For pretty much the next 12 months (but especially last night and today), this article leads to many a tweet and forum post and blog post where someone links the article and then points out one random comparison as illuminating everything there possibly is to know about TV. I, on the other hand, am much more thorough. This information deserves it.
Just like last year, I'm gonna do four posts on this stuff. Last year, I opened up by revisiting the "Peetooplus" idea (correlating P2+ counts and A18-49 with the ad rates) that I first tackled in depth back in 2009. This year, I'm shortening that because it doesn't really change year-to-year, although a couple of the notes in this post will kinda address that. I recommend examining the peetooplus label if you are somehow reading this blog but still aren't buying into that whole adults 18-49 myth.
In this first post, I'm just gonna highlight a few big takeaways that may not be obvious to the naked eye:
1) The correlation between upfront 2011 ad rates and 2010-11 average adults 18-49 ratings improved for the second straight year. It was 0.90 when I first did this in 2009, 0.92 last year, and this year the correlation coefficient between A18-49 and ad rates is 0.96! And just 10 out of 58 shows were more than 25% away from the average price per demo point per 30-second spot. The correlation being better probably doesn't really "mean" anything except that maybe my organizational skills are better. Anyway, the good correlation itself should drill home that this is the number that is setting ad rates. (Or at least the C3 version of these numbers.) I didn't do the viewership correlation this year, but maybe some day I'll be bored and throw those in with my helpful charts of yesteryear. I am willing to guarantee it will not be nearly 0.96.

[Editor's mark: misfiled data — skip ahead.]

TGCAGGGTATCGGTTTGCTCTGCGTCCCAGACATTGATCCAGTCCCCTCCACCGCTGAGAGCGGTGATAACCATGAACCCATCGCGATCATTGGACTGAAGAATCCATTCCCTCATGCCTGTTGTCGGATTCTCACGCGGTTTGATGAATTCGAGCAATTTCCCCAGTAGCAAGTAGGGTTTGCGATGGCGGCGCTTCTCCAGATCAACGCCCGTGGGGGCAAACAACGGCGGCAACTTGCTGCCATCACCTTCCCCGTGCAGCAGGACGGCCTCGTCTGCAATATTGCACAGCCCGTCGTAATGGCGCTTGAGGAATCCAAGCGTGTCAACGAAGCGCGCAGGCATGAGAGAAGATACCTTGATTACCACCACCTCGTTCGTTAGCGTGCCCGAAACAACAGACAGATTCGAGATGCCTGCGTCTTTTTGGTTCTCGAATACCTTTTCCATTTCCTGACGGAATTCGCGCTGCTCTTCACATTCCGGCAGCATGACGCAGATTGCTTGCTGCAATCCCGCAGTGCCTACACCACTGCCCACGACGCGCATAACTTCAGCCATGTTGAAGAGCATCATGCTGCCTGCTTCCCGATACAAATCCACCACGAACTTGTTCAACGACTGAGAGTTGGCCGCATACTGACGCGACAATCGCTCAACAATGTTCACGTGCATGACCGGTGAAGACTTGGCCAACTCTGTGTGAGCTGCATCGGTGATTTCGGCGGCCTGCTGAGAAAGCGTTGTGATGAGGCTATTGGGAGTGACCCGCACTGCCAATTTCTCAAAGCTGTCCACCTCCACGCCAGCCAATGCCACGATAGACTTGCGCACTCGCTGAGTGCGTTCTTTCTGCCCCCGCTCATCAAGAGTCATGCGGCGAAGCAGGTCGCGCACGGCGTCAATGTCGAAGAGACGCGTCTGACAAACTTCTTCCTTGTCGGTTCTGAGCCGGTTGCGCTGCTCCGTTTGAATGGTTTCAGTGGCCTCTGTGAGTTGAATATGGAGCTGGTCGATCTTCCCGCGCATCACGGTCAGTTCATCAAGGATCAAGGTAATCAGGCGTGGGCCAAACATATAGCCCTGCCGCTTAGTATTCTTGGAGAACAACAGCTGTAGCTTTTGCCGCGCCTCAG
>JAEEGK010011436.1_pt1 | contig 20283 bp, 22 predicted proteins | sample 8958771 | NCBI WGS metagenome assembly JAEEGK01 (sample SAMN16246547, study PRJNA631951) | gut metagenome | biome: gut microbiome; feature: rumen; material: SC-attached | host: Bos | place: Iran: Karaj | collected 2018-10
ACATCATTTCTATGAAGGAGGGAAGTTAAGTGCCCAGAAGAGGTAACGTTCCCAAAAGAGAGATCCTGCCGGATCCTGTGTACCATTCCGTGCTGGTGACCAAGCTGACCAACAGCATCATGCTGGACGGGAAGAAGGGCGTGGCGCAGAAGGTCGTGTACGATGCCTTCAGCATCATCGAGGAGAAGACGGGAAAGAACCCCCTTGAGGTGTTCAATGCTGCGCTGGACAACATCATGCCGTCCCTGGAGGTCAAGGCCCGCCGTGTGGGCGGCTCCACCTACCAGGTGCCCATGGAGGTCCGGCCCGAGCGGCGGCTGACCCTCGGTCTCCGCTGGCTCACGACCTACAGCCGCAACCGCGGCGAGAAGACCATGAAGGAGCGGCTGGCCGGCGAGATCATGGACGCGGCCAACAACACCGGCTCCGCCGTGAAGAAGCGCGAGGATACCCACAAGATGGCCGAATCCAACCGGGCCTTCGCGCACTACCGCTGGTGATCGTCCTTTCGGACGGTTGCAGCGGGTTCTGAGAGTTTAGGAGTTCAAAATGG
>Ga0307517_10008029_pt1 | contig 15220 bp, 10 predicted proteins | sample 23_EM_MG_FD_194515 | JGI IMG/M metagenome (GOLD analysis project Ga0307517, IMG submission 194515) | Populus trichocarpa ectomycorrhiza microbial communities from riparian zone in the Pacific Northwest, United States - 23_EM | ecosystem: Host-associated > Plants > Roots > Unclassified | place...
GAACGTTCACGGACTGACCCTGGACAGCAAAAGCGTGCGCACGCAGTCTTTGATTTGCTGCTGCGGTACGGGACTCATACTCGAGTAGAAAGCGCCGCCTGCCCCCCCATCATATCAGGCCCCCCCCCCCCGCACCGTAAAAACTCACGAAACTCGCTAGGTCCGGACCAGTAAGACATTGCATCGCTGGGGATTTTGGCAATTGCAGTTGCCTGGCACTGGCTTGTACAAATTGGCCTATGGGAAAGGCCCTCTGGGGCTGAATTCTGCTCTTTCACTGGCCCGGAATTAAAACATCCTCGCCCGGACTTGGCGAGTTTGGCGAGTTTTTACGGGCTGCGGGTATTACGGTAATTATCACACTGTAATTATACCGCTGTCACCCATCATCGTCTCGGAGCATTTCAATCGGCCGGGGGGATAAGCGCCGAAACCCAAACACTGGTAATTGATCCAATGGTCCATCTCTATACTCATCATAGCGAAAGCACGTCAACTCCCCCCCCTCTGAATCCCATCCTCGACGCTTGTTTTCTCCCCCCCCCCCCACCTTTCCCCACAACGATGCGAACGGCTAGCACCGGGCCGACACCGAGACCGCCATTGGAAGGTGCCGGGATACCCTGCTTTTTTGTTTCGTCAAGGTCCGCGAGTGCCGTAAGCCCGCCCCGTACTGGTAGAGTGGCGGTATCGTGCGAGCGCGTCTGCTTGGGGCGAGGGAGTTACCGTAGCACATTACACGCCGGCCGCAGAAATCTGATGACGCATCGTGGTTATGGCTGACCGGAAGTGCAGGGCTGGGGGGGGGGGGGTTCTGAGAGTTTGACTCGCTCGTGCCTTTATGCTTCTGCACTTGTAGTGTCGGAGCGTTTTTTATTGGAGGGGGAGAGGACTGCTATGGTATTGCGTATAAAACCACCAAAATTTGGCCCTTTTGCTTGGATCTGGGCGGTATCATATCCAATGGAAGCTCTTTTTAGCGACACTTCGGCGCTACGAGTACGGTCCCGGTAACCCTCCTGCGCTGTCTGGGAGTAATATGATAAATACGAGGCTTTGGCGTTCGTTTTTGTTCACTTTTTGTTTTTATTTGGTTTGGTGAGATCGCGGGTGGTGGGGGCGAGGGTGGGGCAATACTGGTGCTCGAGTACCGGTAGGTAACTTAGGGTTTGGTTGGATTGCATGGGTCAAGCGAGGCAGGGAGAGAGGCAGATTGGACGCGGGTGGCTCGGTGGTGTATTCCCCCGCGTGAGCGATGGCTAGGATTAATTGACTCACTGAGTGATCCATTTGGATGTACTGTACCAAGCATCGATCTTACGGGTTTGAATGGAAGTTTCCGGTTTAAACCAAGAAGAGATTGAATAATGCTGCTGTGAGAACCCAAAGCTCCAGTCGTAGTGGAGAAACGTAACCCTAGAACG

2) One of the three posts later this week will be another thorough year-to-year post like the one from last year, but the bottom line: if you'll recall, it was frequently reported around the interwebs circa upfront time that the price of a 30-second spot per demo point (usually called "CPM" or cost per thousand impressions) was on the rise by 10% or generally thereabouts. My scrub of these numbers confirms that's true. I had the average in same-timeslot shows last year at right below $44,000 per average A18-49 demo point per 30 second spot. This year, it's over $48,000, or a difference of +10%! Now the $48,000 itself not a hard and fast number that you should attach to anything, since these aren't the real 18-49 numbers that they're using (those would be the C3 ratings). But the increase is definitely there. VERY important point alert: as long as the networks can continue to get more and more per demo point, the decline of broadcast television is not as precipitous as the ratings make it seem. Things will fall apart when, as many on the Internet like to say, the advertisers "realize" they're paying more for a shrinking pie. (As if they somehow don't now.)